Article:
GARY | Battling blight, population loss, crime and criticism are challenges for any mayor to face.
But Youngstown, Ohio, Mayor Jay Williams said Wednesday one of the biggest battles he's had to fight in his two terms is helping to change the mindset of people – especially younger ones – who believe the city isn't worth saving.
While speaking at the Gary and Region Investment Project's first Urban Exchange event, Williams, 39, said residents have helped support the city's revitalization plan and create positive momentum that hasn't been seen in decades.
Youngstown was a bustling steel mill town in the early half of the 20th century, but it fell on hard times with the decline of the industry in the 1970s. In the last 60 years, the city lost more than half of its population and 30,000 jobs.
But Williams said there was a turning point for the city in December 2002. About 1,300 residents showed up to a community meeting and described the need for a plan to be able to survive political transitions and create long-term benefits for people. The idea grew into Youngstown 2010, which is evolving into Youngstown 2020.
The city's plan included the acceptance of Youngstown being a smaller city, better defining the city's role within the region, improving the city's image and calling people to action.
"We had to go through a cathartic process of really changing a mindset, changing a generation," Williams said. "There was a generation of folks who couldn't see Youngstown for anything other than the steel mills."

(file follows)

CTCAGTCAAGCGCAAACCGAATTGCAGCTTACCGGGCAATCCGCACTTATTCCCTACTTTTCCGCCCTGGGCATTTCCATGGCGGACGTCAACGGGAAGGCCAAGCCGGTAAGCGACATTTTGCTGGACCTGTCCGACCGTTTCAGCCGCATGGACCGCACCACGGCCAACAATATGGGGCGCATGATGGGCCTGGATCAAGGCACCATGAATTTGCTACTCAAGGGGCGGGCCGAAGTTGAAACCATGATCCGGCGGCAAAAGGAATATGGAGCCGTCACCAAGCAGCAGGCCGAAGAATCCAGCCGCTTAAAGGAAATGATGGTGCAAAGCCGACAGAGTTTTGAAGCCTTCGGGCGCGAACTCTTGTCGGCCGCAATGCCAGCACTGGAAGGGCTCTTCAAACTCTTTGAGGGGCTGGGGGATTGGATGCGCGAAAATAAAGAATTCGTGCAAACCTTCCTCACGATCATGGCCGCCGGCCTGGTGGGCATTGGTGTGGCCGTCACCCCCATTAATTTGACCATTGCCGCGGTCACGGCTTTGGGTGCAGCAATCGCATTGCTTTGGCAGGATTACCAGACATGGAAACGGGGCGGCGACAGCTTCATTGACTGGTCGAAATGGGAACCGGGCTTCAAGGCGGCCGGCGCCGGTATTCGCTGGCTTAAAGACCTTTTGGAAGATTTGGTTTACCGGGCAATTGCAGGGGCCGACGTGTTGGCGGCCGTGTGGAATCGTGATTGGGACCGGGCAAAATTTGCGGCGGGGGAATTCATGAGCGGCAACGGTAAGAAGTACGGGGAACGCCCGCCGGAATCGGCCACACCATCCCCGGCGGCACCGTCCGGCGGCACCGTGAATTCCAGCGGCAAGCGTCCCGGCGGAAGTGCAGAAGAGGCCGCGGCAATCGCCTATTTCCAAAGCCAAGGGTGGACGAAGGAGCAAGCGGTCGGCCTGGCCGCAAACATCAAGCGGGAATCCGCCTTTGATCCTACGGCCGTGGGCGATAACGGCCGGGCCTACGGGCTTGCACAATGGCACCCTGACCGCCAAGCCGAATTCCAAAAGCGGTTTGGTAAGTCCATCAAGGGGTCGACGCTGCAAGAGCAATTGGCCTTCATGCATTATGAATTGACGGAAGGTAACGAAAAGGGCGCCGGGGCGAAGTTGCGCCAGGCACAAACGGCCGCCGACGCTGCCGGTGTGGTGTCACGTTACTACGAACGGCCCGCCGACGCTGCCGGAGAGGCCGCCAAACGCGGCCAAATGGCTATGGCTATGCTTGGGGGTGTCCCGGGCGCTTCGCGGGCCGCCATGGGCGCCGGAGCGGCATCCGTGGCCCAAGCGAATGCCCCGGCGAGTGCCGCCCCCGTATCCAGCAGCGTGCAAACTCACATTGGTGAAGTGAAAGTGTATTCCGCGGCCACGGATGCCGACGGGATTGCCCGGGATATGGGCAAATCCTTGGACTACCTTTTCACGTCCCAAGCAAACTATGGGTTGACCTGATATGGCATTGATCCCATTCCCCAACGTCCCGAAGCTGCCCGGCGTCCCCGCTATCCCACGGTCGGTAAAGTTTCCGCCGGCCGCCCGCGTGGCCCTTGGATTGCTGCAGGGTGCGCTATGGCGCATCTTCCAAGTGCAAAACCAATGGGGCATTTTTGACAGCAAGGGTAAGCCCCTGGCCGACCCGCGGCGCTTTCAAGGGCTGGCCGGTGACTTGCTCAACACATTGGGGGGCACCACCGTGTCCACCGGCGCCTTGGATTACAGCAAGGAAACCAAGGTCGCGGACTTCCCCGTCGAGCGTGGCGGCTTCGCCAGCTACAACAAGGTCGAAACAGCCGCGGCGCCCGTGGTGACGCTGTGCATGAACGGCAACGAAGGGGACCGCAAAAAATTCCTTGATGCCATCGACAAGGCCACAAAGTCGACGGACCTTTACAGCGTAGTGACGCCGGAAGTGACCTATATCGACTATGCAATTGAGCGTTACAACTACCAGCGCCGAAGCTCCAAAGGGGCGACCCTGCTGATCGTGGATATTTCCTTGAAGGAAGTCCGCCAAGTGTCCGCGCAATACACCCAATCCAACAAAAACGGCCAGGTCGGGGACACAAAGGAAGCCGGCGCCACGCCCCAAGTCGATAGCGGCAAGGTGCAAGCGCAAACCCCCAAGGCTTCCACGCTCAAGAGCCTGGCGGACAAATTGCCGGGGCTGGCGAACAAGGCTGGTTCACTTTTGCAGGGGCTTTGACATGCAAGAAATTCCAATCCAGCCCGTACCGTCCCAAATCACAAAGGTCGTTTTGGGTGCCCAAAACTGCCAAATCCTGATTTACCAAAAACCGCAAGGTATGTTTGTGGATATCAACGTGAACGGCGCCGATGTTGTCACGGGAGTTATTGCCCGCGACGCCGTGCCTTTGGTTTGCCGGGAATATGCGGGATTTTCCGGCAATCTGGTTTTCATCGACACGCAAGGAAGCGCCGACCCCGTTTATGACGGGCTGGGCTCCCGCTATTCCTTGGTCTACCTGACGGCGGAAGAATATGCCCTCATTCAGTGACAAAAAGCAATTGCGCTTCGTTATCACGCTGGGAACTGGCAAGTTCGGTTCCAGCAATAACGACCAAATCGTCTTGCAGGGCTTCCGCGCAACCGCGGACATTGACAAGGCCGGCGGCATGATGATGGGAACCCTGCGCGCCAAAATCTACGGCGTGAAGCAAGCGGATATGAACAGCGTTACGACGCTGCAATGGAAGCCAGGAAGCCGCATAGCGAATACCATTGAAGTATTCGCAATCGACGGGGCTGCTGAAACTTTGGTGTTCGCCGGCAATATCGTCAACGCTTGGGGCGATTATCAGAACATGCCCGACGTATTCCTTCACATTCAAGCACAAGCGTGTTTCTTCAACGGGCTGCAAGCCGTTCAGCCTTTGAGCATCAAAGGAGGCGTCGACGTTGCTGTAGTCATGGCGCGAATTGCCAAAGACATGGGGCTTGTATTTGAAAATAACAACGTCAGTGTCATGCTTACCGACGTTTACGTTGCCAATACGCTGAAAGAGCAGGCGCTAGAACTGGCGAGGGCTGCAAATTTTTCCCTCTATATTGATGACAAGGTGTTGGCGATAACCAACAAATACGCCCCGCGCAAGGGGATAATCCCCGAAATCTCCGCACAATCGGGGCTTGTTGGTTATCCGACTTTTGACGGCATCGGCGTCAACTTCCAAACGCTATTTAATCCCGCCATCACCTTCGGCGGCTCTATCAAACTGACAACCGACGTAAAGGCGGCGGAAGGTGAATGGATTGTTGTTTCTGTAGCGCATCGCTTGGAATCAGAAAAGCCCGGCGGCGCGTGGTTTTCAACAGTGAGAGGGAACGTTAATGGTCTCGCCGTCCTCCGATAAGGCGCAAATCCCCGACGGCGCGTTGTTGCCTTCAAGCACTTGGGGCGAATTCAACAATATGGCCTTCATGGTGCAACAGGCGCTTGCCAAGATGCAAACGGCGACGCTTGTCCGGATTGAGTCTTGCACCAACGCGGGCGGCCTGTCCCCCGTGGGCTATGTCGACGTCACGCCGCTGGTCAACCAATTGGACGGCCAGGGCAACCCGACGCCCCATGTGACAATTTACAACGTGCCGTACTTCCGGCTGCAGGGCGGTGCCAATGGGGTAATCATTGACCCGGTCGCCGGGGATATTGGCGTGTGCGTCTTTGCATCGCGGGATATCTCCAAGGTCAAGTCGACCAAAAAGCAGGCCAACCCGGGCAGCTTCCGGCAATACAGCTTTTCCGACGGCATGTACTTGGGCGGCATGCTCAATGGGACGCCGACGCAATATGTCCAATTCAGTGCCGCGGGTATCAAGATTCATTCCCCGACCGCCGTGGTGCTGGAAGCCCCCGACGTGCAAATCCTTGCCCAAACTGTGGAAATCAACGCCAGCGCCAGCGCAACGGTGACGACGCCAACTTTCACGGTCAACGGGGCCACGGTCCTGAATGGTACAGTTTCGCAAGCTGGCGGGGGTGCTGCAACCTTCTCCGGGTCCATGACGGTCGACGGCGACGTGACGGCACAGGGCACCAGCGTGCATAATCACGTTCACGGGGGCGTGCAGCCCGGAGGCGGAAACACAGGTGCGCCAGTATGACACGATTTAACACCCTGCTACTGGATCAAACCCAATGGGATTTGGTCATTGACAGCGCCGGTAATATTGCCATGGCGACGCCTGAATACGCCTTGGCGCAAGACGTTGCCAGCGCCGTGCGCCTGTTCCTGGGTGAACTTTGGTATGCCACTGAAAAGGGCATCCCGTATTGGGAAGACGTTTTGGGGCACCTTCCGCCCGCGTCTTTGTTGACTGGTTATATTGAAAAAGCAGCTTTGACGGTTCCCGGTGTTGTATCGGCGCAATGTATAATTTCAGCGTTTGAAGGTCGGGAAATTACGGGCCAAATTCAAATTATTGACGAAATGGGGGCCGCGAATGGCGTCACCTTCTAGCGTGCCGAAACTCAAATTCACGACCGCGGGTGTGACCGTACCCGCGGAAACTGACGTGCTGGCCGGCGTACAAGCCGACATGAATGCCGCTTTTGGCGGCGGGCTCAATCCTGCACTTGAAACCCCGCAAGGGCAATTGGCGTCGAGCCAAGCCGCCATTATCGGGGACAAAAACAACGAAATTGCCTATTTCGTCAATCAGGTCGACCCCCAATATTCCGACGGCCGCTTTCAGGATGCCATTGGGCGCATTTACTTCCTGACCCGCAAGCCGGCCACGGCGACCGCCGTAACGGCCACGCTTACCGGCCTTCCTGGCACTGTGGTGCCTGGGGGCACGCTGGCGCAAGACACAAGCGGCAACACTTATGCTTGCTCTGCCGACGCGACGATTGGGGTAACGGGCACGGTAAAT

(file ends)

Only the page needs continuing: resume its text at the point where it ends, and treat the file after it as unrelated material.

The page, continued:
The process doesn't happen overnight, but Williams said the Gary area can be successful since Youngstown has been able to land large-scale economic development opportunities, persuade younger people to stay in the area and improve its national profile.
The Times Media Co. and the Chicago-based Metropolitan Planning Council are leading the Gary and Region Investment Project, which spawned from the One Region, One Vision initiative. The project aims to bring together community leaders, residents, national experts and state and federal representatives to develop an investment strategy to revitalize Northwest Indiana's urban core.
"We dream of a city, we dream of a region where people will have a better quality of life," Gary Mayor Rudy Clay said.
Williams' original appearance to the region was postponed by the early February blizzard and the current trip was nearly marred because his flight was diverted from Chicago to Cleveland. Attendees, including U.S. Rep. Pete Visclosky, D-Ind., praised Williams' commitment to speaking to region leaders and called him inspirational. Williams received a standing ovation from about 70 people attending the event at The Steel Yard.
"I hope 10 years from now, the mayor of Gary is asked to speak to another community about the success they have had in our community because of your inspiration today," Visclosky said to Williams.
Times Publisher Bill Masterson Jr. said one takeaway from Williams' presentation is that Gary residents can't wait for a business such as U.S. Steel to save the area from ruin.
Borrowing words from Michael Jackson's song "Man in the Mirror," Don Babcock, NIPSCO's director of economic development, said in order for Northwest Indiana to be a better place, people need to take a look at themselves and make a change.